The skins hung on a rack in front of the Doritos remind me that I’ve entered the South African Bush. Wildebeest R1350, Kudu R1000, Gemsbok R1000, Springbuck R650, Blesbusk R600, Hartbeest R900, Zebra R9750, Impala R650, Nguni R3900 — each draped such that their now missing back bones are replaced by black metal bars.
Deflated ghosts, I decide, absentmindedly petting the zebra skin. It is soft, coated in short coarse hair that demands to be petted front to back. I could buy the once-animal-now-rug for about $650, although the better deal would be the impala for $43 —about $20 less than my new neutral colored shirts from REI.
As I trail my fingers away, I consider purchasing a latte or power smoothie from the cafe, where two black baristas work in unison filling the orders of predominately white customers in khaki pants. At the end of the aisle at chest height is packaged Biltong — A Game Snack Pack. The only ingredient is game meat. Perhaps the impala skin’s uncle is dried up in the biltong bag.
Before checking out, I fidget with a pair of shades from the line — Orange visors. I am nervous to pay, afraid the black lady behind the counter will judge me by the color of my skin. I wonder how she will understand me — a relatively affluent African American in Smart Wool and hiking boots.
Unlike most patrons I doubt she has ever seen a lion. I read before departing that black South Africans do not visit the bush as frequently as whites, even though they are the majority. Apartheid prevented blacks from visiting most game parks until 1994.
Once again I suppress the grimy feeling worming up my throat. Sometime between accepting my South African bush adventure and my plane ride to Johannesburg I was infected with a cold sticky guilt that flares up whenever my privilege renders itself starkly visible.
When the cashier repeats the price, I hand over a crisp R200 fresh from the Johannesburg airport ATM.
We bounce through Welverdiend — a town that translates to “rightfully earned.” As we pass by one room cement shacks our driver, Jurie tells us that this was one of the communities displaced by Kruger Park. A 5th generation white Afrikaner, Jurie has led 378 bush walks and worked as a Kruger ranger for the past 18 years.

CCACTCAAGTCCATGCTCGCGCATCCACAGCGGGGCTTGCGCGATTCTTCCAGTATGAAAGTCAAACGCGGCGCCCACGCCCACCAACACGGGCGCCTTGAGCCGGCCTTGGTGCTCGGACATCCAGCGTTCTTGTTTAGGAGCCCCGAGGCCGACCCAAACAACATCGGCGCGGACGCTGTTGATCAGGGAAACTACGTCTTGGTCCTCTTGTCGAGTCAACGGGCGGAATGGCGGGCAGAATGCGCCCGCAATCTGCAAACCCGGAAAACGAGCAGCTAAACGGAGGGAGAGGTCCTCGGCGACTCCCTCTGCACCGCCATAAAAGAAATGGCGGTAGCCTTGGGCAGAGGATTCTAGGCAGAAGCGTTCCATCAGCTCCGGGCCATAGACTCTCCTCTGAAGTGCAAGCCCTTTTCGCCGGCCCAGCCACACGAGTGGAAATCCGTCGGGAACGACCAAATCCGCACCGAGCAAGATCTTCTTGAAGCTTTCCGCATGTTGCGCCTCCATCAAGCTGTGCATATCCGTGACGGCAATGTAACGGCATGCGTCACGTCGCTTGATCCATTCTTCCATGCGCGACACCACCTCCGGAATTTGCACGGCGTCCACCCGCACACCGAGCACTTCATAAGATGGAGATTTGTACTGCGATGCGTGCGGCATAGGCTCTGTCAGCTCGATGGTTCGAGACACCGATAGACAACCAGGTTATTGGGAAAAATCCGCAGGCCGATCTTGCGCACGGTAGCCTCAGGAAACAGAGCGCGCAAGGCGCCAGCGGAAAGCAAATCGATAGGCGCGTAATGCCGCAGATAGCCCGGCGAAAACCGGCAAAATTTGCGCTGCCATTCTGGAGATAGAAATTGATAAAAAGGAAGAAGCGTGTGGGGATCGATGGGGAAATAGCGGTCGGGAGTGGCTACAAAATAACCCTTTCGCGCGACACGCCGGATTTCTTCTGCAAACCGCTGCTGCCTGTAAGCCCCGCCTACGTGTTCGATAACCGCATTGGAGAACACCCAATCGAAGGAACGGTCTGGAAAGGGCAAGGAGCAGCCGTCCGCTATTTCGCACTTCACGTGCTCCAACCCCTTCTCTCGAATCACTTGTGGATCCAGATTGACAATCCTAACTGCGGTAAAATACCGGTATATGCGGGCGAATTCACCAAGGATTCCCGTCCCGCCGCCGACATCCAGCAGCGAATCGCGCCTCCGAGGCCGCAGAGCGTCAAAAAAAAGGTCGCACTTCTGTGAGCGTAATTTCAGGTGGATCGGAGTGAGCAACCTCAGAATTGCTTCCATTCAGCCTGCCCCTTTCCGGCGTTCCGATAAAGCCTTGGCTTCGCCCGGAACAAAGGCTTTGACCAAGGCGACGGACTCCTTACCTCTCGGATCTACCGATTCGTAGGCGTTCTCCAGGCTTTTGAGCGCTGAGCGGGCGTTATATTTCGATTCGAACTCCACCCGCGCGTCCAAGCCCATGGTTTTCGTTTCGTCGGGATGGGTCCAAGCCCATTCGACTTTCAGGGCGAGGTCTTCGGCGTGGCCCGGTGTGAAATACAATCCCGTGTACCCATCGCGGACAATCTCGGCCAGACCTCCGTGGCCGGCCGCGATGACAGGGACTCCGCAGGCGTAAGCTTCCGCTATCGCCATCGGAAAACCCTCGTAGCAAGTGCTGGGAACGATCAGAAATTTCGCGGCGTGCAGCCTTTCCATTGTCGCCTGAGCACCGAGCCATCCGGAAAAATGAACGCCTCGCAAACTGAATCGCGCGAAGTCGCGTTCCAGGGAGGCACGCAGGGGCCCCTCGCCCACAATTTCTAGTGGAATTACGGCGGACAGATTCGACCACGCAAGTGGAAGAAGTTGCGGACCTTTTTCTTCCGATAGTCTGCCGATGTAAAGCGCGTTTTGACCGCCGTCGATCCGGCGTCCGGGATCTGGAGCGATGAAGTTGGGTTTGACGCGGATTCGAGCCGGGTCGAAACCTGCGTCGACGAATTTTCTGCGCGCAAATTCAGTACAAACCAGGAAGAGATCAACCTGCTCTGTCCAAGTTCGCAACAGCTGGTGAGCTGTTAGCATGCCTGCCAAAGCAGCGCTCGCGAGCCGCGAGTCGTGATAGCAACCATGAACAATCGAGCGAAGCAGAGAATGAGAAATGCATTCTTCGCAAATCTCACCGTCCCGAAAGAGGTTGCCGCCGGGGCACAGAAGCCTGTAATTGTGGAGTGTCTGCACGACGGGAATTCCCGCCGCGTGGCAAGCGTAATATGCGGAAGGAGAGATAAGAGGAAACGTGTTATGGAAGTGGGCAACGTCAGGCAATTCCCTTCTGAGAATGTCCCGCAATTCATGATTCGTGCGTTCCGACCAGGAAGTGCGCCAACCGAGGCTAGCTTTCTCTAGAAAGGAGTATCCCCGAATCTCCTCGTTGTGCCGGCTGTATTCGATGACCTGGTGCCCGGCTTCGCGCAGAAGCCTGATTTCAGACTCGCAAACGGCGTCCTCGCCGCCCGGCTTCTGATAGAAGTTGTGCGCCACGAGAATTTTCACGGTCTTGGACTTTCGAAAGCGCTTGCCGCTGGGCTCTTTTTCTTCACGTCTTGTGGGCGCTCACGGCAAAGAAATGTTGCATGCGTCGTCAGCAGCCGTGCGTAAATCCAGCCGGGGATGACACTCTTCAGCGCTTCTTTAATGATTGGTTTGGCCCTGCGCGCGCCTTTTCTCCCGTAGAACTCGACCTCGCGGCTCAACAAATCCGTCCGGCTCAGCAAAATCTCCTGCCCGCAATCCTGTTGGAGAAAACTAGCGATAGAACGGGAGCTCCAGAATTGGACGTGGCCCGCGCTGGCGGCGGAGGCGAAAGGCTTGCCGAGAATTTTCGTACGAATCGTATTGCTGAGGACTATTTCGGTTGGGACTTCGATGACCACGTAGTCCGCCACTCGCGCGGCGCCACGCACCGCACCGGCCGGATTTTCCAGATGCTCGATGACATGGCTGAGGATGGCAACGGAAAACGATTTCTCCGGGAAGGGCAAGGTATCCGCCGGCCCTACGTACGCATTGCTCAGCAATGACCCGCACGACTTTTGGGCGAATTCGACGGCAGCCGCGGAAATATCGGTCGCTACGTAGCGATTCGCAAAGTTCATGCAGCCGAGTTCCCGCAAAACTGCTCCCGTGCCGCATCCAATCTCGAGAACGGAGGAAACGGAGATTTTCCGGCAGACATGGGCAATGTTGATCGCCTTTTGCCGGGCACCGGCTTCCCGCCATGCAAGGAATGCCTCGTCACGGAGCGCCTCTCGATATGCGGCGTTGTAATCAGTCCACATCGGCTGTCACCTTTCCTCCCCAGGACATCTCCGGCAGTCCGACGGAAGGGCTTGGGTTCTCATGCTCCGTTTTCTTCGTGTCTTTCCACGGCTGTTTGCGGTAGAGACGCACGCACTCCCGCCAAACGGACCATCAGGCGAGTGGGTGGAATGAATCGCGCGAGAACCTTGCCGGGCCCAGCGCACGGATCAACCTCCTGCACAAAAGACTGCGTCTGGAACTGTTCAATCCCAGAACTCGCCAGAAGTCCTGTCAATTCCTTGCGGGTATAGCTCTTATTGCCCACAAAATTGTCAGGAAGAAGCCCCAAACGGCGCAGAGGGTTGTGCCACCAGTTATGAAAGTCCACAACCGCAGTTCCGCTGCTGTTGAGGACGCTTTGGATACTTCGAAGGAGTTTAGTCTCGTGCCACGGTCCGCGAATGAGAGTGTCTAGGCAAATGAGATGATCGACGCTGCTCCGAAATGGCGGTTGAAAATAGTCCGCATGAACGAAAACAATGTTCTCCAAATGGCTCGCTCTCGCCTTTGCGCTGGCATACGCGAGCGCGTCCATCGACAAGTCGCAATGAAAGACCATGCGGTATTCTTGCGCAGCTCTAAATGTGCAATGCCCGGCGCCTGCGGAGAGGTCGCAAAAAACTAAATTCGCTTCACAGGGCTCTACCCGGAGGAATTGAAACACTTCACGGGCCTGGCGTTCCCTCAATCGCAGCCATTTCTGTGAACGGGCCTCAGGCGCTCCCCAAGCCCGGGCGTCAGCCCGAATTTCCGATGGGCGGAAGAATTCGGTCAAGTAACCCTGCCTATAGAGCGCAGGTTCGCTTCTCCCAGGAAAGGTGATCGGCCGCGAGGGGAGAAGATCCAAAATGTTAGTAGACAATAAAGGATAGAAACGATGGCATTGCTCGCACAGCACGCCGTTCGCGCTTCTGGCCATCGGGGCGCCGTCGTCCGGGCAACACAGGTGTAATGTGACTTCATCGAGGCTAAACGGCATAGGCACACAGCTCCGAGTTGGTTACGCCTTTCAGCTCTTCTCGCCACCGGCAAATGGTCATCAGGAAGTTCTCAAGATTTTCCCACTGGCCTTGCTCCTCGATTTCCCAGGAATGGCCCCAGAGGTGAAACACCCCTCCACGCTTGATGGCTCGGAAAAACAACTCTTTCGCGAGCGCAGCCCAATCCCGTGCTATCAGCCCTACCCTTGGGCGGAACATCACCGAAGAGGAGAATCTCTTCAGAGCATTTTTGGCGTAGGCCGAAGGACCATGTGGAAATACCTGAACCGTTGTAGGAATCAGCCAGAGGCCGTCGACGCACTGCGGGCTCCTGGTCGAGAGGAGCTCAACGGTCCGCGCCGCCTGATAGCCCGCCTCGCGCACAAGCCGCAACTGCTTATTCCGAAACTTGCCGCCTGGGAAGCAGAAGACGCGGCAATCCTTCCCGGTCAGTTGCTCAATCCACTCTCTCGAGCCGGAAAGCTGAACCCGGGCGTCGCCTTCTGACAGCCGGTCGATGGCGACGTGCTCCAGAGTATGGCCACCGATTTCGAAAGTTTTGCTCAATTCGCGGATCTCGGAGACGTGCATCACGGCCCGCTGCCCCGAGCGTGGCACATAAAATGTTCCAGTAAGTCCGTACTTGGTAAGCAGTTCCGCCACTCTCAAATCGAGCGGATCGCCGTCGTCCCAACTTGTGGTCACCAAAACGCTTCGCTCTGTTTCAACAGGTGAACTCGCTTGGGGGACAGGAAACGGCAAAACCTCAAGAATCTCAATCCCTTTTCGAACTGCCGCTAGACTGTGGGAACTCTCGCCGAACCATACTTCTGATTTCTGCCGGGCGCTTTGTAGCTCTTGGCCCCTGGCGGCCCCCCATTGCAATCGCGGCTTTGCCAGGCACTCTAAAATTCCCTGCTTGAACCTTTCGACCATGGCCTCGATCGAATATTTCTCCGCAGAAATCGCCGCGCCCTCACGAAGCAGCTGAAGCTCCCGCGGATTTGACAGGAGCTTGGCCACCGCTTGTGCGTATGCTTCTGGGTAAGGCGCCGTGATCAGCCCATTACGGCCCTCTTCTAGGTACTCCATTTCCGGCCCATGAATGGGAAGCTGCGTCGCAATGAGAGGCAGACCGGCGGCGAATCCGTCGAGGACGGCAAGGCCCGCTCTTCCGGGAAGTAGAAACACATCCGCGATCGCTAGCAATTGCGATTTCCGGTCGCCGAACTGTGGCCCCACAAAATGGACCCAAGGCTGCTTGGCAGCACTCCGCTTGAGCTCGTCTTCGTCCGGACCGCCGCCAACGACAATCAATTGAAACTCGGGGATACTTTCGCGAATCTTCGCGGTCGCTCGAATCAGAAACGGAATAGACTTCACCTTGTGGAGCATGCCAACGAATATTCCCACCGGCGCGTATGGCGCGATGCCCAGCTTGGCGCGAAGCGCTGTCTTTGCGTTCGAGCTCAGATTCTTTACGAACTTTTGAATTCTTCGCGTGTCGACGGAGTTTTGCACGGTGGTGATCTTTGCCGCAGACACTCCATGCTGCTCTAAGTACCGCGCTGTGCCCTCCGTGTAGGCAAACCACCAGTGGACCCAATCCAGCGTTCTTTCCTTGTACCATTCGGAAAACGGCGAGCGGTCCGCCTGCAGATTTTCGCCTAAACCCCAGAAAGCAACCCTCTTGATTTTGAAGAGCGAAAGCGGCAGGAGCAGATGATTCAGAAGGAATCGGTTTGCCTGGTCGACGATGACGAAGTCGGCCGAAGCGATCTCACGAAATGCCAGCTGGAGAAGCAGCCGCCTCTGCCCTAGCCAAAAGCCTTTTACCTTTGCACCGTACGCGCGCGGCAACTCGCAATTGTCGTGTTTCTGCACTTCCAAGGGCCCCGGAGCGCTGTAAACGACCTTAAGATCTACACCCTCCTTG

Dark brown girls wave to us, some carrying water buckets on their heads. Cracked dirt lawns with an occasional tree are visible behind scattered wire fences. I want to take photos to later write with pristine detail the exact feeling of rolling through the village, but I am afraid of capturing what is not mine to take and giving what is not mine to share. I record with only my eyes as our tires grip loose gravel, trailing plumes of dust.
Our goal is an educational exchange. As Stanford journalists we will impart our storytelling wisdom on local 12th graders. In return we will hear their stories on conservation and wildlife. They will receive printed versions of their work, glossy photos of themselves and a certificate of completion of the still unnamed course — we will use their stories for journalism and share them with the world.
“… I went to Kruger National Park with my Mom, Dad and my younger brother. It was on the 22nd of June 2012 and I was little bit young because I was 11 years old… Since then I started respecting the animals because they help make us more special because we are living in a very poor village situated in the south east of South Africa, it is the last place in the country [for this wildlife]… Our parents are working there so they get money to put food on the table. So please guys I beg with due respect lets protect and not hunt them.”
— Hlongwane Lungile
They have difficulty writing their stories, first relating their lives to conservation and then forming thoughts into grammatically correct English. When the period ends I feel both relief and disappointment. The girls look exhausted. Their second plate of biscuits have already shrunk to crumbs. And the soda the local program organizer insisted we buy — instead of water or juice —has dwindled to florescent orange and brown droplets clinging to the walls of their styrofoam cups.